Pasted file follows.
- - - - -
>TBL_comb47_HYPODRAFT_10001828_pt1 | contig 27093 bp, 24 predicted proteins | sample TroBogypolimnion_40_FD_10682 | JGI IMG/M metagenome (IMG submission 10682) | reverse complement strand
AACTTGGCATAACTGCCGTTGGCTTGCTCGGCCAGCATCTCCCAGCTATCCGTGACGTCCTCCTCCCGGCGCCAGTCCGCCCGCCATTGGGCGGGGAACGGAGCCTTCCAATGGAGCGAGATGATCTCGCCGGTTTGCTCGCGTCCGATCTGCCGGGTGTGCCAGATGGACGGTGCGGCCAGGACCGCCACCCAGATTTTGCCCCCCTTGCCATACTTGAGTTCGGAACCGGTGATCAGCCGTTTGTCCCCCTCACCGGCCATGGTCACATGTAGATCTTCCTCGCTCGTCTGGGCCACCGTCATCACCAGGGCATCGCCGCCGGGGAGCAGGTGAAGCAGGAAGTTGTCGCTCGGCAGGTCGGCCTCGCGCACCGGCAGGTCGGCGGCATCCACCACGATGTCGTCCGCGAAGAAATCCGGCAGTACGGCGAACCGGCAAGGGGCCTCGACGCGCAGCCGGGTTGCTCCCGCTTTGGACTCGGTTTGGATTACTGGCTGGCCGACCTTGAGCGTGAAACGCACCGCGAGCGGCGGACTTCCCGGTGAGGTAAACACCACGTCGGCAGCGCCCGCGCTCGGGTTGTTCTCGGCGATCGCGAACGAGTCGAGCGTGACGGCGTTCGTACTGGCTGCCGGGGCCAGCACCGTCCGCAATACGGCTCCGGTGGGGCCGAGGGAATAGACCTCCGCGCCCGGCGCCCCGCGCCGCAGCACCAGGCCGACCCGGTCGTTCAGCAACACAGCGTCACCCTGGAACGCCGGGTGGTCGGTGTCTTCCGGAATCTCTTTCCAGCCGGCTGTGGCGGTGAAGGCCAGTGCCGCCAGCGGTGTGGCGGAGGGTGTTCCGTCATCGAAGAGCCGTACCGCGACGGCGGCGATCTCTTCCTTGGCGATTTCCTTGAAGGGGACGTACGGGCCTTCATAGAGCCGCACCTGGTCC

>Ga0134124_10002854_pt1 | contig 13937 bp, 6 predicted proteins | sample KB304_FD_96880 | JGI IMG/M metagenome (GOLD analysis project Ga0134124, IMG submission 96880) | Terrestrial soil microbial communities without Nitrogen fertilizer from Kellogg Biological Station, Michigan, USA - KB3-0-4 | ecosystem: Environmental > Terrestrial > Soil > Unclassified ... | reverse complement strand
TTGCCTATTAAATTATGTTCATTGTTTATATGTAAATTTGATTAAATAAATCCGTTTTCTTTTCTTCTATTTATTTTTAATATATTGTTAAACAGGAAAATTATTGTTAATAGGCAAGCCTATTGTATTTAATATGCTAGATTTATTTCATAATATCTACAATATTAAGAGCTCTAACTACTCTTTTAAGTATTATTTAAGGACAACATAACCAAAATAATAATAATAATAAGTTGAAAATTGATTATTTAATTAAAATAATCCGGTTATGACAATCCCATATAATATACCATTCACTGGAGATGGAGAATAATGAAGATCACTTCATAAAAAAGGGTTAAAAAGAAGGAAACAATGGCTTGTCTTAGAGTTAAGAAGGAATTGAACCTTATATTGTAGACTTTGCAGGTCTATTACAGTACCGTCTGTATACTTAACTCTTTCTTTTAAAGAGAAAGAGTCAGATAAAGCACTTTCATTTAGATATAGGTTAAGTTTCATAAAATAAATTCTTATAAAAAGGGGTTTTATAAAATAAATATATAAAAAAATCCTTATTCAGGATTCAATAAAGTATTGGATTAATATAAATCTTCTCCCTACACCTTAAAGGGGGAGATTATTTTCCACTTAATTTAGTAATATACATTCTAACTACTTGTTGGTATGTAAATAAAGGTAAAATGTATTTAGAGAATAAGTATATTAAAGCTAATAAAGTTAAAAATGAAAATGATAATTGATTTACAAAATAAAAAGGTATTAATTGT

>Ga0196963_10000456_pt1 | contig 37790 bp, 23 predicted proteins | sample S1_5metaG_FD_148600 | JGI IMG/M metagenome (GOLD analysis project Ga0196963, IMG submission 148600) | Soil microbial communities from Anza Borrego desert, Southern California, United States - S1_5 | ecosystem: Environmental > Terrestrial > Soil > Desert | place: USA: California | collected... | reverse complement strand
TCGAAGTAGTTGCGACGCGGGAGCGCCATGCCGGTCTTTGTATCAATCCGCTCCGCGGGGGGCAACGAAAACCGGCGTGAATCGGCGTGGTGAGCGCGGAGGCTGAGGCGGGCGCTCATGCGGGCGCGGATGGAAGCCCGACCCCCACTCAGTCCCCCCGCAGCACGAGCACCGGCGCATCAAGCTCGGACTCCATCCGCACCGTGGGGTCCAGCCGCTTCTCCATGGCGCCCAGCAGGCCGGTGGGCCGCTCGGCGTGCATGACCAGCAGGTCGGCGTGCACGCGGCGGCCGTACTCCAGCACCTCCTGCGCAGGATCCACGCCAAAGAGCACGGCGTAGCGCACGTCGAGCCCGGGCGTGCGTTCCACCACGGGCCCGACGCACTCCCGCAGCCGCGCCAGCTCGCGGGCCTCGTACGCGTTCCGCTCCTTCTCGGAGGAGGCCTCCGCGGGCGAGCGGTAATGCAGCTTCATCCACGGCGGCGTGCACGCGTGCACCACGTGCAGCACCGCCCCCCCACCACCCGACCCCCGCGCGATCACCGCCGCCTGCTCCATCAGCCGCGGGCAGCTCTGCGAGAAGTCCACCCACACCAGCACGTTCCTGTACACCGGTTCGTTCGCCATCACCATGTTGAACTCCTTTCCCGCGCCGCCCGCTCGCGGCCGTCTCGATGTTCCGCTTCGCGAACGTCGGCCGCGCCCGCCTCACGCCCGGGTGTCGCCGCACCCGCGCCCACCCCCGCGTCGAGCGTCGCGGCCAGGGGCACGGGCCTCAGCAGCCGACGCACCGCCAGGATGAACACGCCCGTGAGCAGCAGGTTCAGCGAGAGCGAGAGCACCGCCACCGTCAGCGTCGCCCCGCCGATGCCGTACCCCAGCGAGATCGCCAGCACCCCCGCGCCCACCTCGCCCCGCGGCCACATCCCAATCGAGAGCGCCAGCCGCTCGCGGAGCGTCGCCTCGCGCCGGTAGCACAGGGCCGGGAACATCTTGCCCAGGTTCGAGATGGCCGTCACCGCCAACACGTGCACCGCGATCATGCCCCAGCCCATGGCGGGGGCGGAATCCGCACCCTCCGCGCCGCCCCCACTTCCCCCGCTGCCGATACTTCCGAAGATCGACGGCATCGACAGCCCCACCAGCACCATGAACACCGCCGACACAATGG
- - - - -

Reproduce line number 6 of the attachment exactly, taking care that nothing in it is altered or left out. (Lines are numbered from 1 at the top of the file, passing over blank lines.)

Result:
TCGAAGTAGTTGCGACGCGGGAGCGCCATGCCGGTCTTTGTATCAATCCGCTCCGCGGGGGGCAACGAAAACCGGCGTGAATCGGCGTGGTGAGCGCGGAGGCTGAGGCGGGCGCTCATGCGGGCGCGGATGGAAGCCCGACCCCCACTCAGTCCCCCCGCAGCACGAGCACCGGCGCATCAAGCTCGGACTCCATCCGCACCGTGGGGTCCAGCCGCTTCTCCATGGCGCCCAGCAGGCCGGTGGGCCGCTCGGCGTGCATGACCAGCAGGTCGGCGTGCACGCGGCGGCCGTACTCCAGCACCTCCTGCGCAGGATCCACGCCAAAGAGCACGGCGTAGCGCACGTCGAGCCCGGGCGTGCGTTCCACCACGGGCCCGACGCACTCCCGCAGCCGCGCCAGCTCGCGGGCCTCGTACGCGTTCCGCTCCTTCTCGGAGGAGGCCTCCGCGGGCGAGCGGTAATGCAGCTTCATCCACGGCGGCGTGCACGCGTGCACCACGTGCAGCACCGCCCCCCCACCACCCGACCCCCGCGCGATCACCGCCGCCTGCTCCATCAGCCGCGGGCAGCTCTGCGAGAAGTCCACCCACACCAGCACGTTCCTGTACACCGGTTCGTTCGCCATCACCATGTTGAACTCCTTTCCCGCGCCGCCCGCTCGCGGCCGTCTCGATGTTCCGCTTCGCGAACGTCGGCCGCGCCCGCCTCACGCCCGGGTGTCGCCGCACCCGCGCCCACCCCCGCGTCGAGCGTCGCGGCCAGGGGCACGGGCCTCAGCAGCCGACGCACCGCCAGGATGAACACGCCCGTGAGCAGCAGGTTCAGCGAGAGCGAGAGCACCGCCACCGTCAGCGTCGCCCCGCCGATGCCGTACCCCAGCGAGATCGCCAGCACCCCCGCGCCCACCTCGCCCCGCGGCCACATCCCAATCGAGAGCGCCAGCCGCTCGCGGAGCGTCGCCTCGCGCCGGTAGCACAGGGCCGGGAACATCTTGCCCAGGTTCGAGATGGCCGTCACCGCCAACACGTGCACCGCGATCATGCCCCAGCCCATGGCGGGGGCGGAATCCGCACCCTCCGCGCCGCCCCCACTTCCCCCGCTGCCGATACTTCCGAAGATCGACGGCATCGACAGCCCCACCAGCACCATGAACACCGCCGACACAATGG